Hong Kong shares drop 2% as investors look ahead to Fed meeting, U.S. inflation this week
This is CNBC's live blog covering Asia-Pacific markets.
Shares in the Asia-Pacific declined Monday as investors looked ahead to a Fed meeting and U.S. inflation data this week.
Hong Kong's Hang Seng index fell 2.2% to end off at 19,463.63, leading losses in the region. The Hang Seng Tech index shed 4.05% to close at 4,192.67.
In Australia, the S&P/ASX 200 closed down 0.45% to stand at 7,180.8. Japan's Nikkei 225 fell 0.21% to end at 27,842.33 while the Topix slid 0.22% to 1,957.33.
South Korean benchmark Kospi closed down 0.67% at 2,373.02, and the Kosdaq dipped 0.59% to 715.22. The MSCI's broadest index of Asia-Pacific shares outside Japan slipped 1.13%.
Mainland China's Shanghai Composite closed at 3,179.04 after losing 0.63%, and the Shenzhen Component was down 0.673%
On Monday, India is scheduled to release inflation and industrial output data.
Later this week stateside, the Federal Reserve is set to begin its two-day meeting on Tuesday. Economists widely expect the U.S. central bank to raise rates by half a percentage point Wednesday.
The latest reading for the U.S. consumer price index is also slated for Tuesday. Analysts polled by Reuters expect the index rose 0.3% in November.
—CNBC's Patti Domm contributed to this report.
It would be a 'gradual process' before Saudi Arabia accepts Chinese yuan for its crude payments, analyst says
Saudi Arabia is unlikely to accept Chinese yuan as payment for crude exports any time soon and any changes would be "more of a gradual process," UBS Global Wealth Management said.
The bank's commodity analyst Giovanni Staunovo told CNBC's "Capital Connection" that while it "makes sense" for China as the largest crude importer and Saudi Arabia as the largest exporter to "work together," he noted that there were already previous targets to connect oil prices to the euro or gold prices.
Staunovo added that another disinclination is due to the Saudi riyal's peg to the U.S. dollar.
"As long as that [peg] stays in place I don't think the Saudis have incentive to move to the yuan as a currency to price the barrels of oil more meaningfully."
— Lee Ying Shan
India's tech job market is likely to get 'a little' worse before it gets better, Foundit CEO says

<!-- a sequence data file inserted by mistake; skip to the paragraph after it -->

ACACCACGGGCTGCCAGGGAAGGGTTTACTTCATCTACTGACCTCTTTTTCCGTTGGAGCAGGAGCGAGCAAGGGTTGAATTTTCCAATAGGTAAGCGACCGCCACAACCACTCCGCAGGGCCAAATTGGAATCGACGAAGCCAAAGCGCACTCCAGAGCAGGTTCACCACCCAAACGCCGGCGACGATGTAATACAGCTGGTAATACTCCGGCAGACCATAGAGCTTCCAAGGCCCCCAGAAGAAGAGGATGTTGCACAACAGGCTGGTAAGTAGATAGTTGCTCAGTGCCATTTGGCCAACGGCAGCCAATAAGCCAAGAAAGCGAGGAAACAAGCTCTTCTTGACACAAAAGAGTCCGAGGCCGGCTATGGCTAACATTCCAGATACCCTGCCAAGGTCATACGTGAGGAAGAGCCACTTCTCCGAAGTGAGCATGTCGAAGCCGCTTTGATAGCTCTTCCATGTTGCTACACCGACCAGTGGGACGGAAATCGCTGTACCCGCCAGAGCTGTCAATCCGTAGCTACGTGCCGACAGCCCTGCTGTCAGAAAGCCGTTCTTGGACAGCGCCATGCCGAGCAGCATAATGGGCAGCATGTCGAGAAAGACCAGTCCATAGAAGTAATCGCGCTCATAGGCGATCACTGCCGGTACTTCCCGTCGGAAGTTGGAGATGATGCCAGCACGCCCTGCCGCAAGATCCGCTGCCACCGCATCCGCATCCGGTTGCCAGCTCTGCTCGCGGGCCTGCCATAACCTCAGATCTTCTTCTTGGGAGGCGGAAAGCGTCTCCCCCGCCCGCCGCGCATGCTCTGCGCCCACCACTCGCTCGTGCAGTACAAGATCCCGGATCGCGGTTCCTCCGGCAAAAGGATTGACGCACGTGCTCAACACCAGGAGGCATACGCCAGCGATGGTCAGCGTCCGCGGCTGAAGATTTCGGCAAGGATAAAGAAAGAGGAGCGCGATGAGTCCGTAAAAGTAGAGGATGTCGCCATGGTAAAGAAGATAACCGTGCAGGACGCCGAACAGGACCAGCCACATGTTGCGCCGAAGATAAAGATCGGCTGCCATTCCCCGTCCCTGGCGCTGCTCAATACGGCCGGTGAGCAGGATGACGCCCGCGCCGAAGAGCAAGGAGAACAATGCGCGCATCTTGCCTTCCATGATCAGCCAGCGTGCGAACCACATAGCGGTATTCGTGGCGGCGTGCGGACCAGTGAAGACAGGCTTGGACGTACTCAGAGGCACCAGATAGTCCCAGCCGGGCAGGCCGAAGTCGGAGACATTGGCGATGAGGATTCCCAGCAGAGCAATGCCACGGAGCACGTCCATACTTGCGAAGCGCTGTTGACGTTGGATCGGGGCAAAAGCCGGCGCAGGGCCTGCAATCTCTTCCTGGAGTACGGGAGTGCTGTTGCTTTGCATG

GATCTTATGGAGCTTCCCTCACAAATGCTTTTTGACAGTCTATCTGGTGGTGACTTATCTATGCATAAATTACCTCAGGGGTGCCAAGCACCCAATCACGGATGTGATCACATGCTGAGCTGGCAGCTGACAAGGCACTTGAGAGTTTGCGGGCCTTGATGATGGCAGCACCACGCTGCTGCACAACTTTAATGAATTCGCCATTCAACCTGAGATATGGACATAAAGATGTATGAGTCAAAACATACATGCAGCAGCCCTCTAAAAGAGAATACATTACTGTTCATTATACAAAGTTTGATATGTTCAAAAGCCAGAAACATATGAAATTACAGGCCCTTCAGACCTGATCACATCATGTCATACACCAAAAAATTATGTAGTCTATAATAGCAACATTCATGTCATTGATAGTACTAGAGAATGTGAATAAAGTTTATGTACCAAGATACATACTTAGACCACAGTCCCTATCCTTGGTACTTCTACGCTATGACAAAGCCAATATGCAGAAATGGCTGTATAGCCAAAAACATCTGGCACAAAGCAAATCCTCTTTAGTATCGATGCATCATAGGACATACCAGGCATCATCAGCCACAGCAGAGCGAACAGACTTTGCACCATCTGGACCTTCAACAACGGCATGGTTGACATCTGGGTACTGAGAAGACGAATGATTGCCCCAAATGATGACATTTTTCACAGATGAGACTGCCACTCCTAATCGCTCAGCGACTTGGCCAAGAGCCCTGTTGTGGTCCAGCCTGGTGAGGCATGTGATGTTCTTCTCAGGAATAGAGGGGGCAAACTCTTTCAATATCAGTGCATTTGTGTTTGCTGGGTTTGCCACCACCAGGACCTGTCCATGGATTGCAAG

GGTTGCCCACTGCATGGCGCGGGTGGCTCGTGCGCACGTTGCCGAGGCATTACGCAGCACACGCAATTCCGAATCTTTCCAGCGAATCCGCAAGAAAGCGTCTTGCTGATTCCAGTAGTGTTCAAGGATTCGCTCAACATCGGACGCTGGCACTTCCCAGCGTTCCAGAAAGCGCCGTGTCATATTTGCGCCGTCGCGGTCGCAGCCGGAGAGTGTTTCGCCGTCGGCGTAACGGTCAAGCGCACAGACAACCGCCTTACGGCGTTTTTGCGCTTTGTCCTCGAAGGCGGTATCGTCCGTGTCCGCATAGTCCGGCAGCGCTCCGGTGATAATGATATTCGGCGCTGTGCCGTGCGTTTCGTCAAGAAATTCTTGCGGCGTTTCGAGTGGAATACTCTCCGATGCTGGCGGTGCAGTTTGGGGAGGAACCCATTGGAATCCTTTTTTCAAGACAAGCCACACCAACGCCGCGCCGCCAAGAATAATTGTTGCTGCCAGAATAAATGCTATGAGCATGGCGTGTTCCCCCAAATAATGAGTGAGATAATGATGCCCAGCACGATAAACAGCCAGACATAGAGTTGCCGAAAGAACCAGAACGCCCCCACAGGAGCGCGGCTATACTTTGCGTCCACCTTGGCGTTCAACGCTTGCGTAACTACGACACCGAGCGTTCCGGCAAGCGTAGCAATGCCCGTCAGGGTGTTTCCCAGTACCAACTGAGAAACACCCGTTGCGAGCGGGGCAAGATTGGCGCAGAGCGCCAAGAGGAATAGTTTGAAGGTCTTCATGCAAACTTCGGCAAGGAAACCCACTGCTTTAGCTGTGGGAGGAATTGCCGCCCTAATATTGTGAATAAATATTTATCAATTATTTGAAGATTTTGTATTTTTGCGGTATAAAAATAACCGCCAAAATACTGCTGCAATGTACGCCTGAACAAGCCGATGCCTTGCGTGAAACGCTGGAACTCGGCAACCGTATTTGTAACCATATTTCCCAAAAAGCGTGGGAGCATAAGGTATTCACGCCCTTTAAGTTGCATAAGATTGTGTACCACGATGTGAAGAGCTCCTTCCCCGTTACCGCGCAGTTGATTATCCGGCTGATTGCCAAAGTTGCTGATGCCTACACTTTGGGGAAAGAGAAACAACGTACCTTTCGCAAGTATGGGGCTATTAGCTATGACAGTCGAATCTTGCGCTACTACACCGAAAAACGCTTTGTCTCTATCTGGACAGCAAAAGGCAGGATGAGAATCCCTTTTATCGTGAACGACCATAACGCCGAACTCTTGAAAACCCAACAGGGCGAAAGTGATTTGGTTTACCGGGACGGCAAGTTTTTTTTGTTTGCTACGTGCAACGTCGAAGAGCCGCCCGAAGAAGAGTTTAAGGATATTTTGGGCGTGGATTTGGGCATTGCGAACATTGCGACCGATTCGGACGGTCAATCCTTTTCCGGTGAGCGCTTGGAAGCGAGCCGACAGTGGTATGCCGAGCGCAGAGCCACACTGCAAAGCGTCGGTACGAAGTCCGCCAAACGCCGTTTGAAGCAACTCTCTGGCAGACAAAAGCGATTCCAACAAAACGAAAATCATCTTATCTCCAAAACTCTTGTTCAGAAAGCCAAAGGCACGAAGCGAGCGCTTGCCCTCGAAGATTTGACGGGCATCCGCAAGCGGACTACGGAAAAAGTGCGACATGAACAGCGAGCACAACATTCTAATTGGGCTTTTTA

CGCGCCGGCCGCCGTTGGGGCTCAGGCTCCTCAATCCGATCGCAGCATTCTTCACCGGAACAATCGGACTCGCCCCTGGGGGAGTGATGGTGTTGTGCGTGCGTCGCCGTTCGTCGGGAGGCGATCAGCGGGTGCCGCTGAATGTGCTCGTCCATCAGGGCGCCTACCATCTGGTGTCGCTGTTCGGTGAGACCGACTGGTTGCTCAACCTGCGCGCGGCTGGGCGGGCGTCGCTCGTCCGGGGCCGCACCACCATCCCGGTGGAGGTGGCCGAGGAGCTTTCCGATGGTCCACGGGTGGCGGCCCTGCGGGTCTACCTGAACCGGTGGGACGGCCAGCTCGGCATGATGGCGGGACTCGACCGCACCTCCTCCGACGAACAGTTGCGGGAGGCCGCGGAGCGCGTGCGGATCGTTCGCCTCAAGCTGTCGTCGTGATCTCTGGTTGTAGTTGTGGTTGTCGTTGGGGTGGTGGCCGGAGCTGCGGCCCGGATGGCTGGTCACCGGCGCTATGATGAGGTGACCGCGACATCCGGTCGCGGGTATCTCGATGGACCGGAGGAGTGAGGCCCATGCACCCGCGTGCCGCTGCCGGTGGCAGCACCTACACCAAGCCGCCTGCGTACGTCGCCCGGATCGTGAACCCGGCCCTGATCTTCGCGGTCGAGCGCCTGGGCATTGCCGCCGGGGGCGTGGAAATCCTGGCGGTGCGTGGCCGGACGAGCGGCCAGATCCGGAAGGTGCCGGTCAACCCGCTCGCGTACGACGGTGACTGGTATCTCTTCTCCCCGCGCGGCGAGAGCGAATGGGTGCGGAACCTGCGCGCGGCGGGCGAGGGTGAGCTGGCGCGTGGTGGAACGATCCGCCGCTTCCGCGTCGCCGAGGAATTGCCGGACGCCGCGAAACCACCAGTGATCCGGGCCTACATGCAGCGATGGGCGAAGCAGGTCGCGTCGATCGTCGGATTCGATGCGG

Tech companies in India have slowed hiring, said Sekhar Garisa, CEO of Foundit, formerly the Asia-Pacific and Middle East businesses of job search platform Monster.
Startups in India have slashed almost 18,000 jobs since the beginning of the year, mostly in education tech, e-commerce and consumer services, according to a report published by Inc42.
"I do expect it to get a little worse before it gets better," Garisa told CNBC's "Squawk Box Asia" on Monday.
While the number of tech jobs jumped nearly 8% in the first six months of 2022, Garisa said the number of openings has dropped considerably in the second half.
"Now we're pretty much looking at flat compared to a year ago," he said. "So the jobs have been going down, [and] we do expect it to go down a bit further."
— Charmaine Jacob
China could reportedly reopen border with Hong Kong before Lunar New Year
China may scrap quarantine requirements for Hong Kong residents traveling to the mainland before Lunar New Year next month as part of the latest slew of reopening measures, South China Morning Post reported, citing official sources familiar with the matter.
The proposal would be part of a "large-scale" pilot scheme, which two mainland sources told SCMP, could stand "a good chance" of starting before the Lunar New Year break which begins Jan. 22.
Hong Kong and mainland China's border had been closed since February 2020.
Hong Kong-listed travel stocks rose with Cathay Pacific climbing 1.78%, China Eastern Airlines adding 4.19%, and Air China up 1.39%.